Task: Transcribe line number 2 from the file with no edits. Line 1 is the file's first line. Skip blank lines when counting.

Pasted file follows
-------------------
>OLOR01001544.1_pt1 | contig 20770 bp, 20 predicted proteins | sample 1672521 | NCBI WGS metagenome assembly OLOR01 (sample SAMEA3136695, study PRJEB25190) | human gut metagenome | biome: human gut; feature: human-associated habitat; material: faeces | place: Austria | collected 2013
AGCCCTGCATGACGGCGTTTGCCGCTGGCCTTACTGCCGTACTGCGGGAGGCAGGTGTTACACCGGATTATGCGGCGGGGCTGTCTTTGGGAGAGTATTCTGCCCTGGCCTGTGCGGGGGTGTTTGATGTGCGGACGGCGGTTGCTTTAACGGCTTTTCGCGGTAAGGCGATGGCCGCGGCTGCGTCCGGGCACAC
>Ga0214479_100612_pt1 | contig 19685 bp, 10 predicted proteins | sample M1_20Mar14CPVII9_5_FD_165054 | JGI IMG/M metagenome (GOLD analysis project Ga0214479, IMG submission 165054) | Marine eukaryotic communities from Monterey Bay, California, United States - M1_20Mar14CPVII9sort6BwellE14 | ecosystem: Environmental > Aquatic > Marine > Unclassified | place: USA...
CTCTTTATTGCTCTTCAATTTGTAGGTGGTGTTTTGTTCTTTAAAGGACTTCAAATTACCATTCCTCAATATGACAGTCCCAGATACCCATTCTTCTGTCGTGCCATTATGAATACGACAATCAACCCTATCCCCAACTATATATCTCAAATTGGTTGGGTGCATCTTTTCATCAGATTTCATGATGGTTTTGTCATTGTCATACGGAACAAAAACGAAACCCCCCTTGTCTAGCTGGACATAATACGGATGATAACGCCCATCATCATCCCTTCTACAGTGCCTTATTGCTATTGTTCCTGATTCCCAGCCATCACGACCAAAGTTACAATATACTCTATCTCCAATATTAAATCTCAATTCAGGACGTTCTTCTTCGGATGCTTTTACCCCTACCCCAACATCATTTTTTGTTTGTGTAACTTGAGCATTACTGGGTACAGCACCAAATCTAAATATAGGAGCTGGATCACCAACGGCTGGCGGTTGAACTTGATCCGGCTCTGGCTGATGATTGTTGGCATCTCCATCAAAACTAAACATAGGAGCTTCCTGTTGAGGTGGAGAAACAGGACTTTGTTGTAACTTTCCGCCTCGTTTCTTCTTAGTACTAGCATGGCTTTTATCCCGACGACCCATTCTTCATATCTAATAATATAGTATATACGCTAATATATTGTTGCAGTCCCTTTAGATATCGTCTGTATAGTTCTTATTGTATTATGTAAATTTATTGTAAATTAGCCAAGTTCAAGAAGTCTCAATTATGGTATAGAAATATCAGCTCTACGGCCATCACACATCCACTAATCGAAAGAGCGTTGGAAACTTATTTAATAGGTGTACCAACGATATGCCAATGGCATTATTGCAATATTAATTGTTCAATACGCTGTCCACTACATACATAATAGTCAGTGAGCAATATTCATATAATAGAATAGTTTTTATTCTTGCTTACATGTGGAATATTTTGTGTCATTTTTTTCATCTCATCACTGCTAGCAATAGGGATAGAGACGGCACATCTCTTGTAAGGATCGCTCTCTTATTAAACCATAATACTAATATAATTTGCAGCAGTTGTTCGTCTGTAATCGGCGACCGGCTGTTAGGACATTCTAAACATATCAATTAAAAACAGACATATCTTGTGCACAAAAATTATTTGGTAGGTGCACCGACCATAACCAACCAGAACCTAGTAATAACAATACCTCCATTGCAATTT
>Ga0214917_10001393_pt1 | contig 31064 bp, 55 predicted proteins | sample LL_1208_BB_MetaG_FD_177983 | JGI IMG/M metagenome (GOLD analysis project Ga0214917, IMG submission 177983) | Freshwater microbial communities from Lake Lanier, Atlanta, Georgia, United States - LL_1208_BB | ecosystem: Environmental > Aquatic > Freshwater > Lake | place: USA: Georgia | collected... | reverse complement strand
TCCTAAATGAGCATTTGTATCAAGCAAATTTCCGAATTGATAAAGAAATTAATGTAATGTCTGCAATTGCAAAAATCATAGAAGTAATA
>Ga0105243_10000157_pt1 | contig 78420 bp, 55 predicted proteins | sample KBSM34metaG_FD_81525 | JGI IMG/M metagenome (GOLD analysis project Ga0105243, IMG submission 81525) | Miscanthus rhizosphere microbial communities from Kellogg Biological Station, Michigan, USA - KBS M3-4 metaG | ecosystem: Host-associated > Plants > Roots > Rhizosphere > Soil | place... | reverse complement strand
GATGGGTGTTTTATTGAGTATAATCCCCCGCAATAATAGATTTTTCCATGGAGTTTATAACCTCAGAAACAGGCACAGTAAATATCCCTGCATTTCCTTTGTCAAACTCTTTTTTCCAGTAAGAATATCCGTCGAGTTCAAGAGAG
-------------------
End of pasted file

AGCCCTGCATGACGGCGTTTGCCGCTGGCCTTACTGCCGTACTGCGGGAGGCAGGTGTTACACCGGATTATGCGGCGGGGCTGTCTTTGGGAGAGTATTCTGCCCTGGCCTGTGCGGGGGTGTTTGATGTGCGGACGGCGGTTGCTTTAACGGCTTTTCGCGGTAAGGCGATGGCCGCGGCTGCGTCCGGGCACAC